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How Many Superworms Should I Feed My Pet?
Table of Contents
What's So Great About Superworms?
Superworms can be a great part of any captive insectivore’s diet, though you must feed your pet the right amount of appropriately sized superworms for different stages of your pet’s life.
This article dives into the nutritional content and appropriate amounts of superworms of many different pets, including bearded dragons, geckos, chameleons, scorpions, and tarantulas.
In general, superworms contain a very similar nutritional composition compared to mealworms. They are high in protein and fat and have a similar amount of calcium (though superworms and mealworms should both be gut-loaded and dusted with calcium when fed to insectivores). However, superworms can get nearly 6-times the size of mealworms and are slightly more energy-dense. This makes them a great choice to feed to both growing pets and sick pets that need a good boost of energy.
Like almost all feeder insects, superworms do not constitute a perfect diet by themselves. You should always try to offer you animals a variety of feeder insects throughout their life to ensure that they are getting all of the macro and micronutrients they require. Additionally, superworms are lacking in calcium, and have too much phosphorus. This means that they will need to be dusted with calcium before being offered as a food. Or, we always recommend black soldier fly larvae as a staple feeder because they naturally have the preferred calcium-to-phosophorus ratio that reptiles need.
How Many Superworms for Bearded Dragons?
- Young Bearded Dragons (1-3 months old) = 10-20 <1” Superworms 3-4 times a week
- Juvenile Bearded Dragons (3-9 months old) = 5-10 1”-1.5” Superworms 3-4 times a week
- Maturing Bearded Dragons (9+ months old) = 2-3 2” Superworms twice a week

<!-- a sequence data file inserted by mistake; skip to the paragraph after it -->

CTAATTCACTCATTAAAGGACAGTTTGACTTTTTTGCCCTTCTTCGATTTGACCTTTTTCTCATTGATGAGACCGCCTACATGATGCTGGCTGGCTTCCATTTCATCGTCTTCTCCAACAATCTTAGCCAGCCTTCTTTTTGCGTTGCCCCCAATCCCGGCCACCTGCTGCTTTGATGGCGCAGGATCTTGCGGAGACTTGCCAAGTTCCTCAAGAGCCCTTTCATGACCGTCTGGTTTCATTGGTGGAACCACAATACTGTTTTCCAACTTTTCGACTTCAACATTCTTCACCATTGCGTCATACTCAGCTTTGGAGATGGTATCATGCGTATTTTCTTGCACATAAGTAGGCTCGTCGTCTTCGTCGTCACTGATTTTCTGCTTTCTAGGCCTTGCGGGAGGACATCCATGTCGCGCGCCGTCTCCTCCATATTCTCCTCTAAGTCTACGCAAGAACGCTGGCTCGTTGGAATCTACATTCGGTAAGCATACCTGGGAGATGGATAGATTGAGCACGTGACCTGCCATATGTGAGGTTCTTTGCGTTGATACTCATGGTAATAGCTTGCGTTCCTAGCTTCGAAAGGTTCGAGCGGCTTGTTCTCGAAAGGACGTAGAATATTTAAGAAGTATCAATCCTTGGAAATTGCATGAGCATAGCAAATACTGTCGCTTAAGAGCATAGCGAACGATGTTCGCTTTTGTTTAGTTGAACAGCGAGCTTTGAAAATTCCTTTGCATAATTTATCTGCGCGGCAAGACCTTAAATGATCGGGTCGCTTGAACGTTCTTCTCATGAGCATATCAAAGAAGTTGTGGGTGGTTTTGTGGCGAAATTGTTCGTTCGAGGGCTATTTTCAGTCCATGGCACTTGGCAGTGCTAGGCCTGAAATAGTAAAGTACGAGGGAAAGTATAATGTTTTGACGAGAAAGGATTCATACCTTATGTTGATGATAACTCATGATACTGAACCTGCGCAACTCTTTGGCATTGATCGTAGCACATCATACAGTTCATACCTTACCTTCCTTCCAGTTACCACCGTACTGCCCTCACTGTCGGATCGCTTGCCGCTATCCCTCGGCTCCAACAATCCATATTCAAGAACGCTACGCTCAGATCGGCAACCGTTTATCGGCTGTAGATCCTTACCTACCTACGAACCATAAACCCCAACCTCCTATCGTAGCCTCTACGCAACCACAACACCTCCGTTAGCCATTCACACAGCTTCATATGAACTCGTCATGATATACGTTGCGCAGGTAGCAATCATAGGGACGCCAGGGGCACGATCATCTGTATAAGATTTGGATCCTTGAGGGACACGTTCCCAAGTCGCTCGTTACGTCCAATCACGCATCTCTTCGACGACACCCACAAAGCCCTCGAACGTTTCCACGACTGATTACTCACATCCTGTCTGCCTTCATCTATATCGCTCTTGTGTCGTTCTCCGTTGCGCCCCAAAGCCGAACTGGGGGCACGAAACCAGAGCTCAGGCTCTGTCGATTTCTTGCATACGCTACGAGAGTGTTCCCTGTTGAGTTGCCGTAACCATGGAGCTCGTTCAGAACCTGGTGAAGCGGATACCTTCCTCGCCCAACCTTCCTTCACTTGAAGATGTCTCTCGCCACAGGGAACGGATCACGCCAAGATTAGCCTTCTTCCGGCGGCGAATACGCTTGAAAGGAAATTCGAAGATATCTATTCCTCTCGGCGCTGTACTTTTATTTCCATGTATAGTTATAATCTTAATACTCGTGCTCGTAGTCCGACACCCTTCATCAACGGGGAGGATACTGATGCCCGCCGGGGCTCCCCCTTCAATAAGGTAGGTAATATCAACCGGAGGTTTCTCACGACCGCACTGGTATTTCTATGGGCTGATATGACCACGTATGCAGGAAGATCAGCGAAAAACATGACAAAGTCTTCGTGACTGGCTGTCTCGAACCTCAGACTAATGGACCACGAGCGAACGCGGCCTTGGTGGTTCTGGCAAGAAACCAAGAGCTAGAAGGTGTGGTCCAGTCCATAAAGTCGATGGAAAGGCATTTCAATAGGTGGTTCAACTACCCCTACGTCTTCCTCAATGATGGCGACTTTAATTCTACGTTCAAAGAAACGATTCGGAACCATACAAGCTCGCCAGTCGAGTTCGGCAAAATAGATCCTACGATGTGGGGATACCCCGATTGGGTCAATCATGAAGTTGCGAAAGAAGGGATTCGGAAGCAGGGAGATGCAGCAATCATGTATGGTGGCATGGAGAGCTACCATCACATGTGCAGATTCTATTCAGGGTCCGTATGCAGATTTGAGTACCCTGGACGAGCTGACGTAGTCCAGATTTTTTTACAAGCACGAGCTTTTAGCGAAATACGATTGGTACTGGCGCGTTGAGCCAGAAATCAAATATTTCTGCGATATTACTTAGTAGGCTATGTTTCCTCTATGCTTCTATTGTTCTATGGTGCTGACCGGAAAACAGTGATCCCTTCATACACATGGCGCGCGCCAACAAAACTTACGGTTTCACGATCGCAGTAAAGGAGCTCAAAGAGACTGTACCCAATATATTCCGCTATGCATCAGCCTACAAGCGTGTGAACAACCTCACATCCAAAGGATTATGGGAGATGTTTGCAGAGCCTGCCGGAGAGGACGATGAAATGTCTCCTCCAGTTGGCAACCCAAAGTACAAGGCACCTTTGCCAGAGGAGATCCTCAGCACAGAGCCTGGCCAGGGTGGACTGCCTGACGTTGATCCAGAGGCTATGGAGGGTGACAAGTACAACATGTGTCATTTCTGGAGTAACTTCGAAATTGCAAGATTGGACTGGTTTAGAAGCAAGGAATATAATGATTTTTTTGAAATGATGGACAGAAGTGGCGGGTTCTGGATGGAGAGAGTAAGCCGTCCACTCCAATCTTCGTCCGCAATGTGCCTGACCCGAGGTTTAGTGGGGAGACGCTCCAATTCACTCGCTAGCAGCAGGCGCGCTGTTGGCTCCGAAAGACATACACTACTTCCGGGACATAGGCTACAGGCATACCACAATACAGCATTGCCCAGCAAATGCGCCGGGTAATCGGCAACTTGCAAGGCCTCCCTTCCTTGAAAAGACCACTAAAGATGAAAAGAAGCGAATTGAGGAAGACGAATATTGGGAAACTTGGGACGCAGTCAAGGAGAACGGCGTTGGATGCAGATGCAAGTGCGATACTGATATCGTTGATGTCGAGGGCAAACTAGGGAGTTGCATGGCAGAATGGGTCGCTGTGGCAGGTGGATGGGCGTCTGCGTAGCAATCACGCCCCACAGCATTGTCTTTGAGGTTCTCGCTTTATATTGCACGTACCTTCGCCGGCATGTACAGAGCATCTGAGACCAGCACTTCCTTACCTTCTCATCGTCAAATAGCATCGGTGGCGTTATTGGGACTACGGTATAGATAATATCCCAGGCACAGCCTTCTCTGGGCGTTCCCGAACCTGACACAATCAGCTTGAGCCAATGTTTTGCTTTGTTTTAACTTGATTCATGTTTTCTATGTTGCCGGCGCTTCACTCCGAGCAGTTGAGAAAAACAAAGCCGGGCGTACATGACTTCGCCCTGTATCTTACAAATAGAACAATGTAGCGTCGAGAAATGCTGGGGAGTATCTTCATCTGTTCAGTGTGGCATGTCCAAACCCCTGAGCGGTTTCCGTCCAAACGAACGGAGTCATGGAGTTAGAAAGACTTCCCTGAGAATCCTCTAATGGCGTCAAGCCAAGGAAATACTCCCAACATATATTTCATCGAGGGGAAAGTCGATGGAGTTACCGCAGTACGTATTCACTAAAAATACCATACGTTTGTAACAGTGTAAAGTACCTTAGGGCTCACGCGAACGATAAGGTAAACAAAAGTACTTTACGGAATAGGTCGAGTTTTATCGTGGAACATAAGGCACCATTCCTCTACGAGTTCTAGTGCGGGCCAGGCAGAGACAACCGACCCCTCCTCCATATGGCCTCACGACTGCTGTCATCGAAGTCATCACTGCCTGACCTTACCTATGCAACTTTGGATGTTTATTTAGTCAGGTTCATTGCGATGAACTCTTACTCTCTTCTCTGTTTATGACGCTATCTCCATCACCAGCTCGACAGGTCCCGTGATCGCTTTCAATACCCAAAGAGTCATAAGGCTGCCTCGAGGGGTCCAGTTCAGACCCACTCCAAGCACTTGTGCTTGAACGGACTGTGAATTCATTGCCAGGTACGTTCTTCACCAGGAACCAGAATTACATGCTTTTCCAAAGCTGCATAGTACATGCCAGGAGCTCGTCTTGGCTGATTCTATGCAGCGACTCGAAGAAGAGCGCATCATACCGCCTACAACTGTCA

Bearded Dragon Dietary Needs
Juvenile bearded dragons are almost entirely insectivorous, so they will take many more superworms and other insects compared to maturing bearded dragons. As young bearded dragons begin to mature, it is important to start offering them a variety of leafy greens, fruits, and vegetables. As adults, plant matter should make up more than 50% of their total diet.
An omnivorous diet is a bit more complex than a purely insectivorous diet. Juvenile beardies will eat almost exclusively insects, and the high fat and protein content of superworms can be helpful in getting them the highly-dense energy they need to grow. Each dragon has a different appetite, however, so be sure to offer your beardy a variety of prey species to feast on and adjust the numbers above accordingly. If your pet is not consuming all the superworms (or other prey items you offer them) be sure to remove them from the cage. On the flip side, if your bearded dragon is consuming everything and looking for more, you can offer them a few more insects.
After the juvenile stage, bearded dragons will begin taking some plant-based materials. Until that time, you should ensure that your feeder insects have been properly gut-loaded and dusted with calcium. Superworms are much higher in fat than crickets, so be sure to monitor your bearded dragon for signs of obesity if you are using superworms as a staple food source. If this happens, you can either substitute lower-fat crickets or increase the amount of fruits, vegetables, and leafy greens that your bearded dragon is getting.
Checking for Obesity or Malnourishment
Bearded dragons, if fed improperly, can easily develop metabolic bone disease. However, this condition is easy to avoid if gut-load and calcium dust your feeder insects. You can also check out this list of Bearded-Dragon-Approved vegetables to see what types and amounts of plant-based materials you should be feeding your dragon regularly. Together, these two steps allow most owners to avoid any obesity or malnourishment.
For instance, obese dragons are simply getting too much fat from the insects in their diet. Plants have almost no fat, but insects like superworms have a very high fat content. Juvenile bearded dragons simply metabolize this fat content into growth, but adults will begin to store it. You can monitor obesity in your bearded dragon using two very simple methods:
- Use a kitchen scale to weigh your dragon regularly. Chart the growth on a spreadsheet. As your bearded dragon matures to about a year old, its weight should start to plateau. If it is still gaining weight as an adult, your dragon may be getting obese.
- Visually inspect your dragon regularly for signs of lethargy and a bloated gut. These signs of obesity can easily be controlled by cutting back on fatty insects and increasing the plant matter in your pet’s diet.
Malnourishment is most often caused by underfeeding your dragon. You can tell if your dragon is losing weight by regularly weighing your dragon on a kitchen scale. If your dragon starts visually losing muscle mass or has excess skin folds, this could also be a sign of malnutrition. Like obesity, malnutrition can also manifest in behavioral changes such as lethargy or an unwillingness to move or interact with you.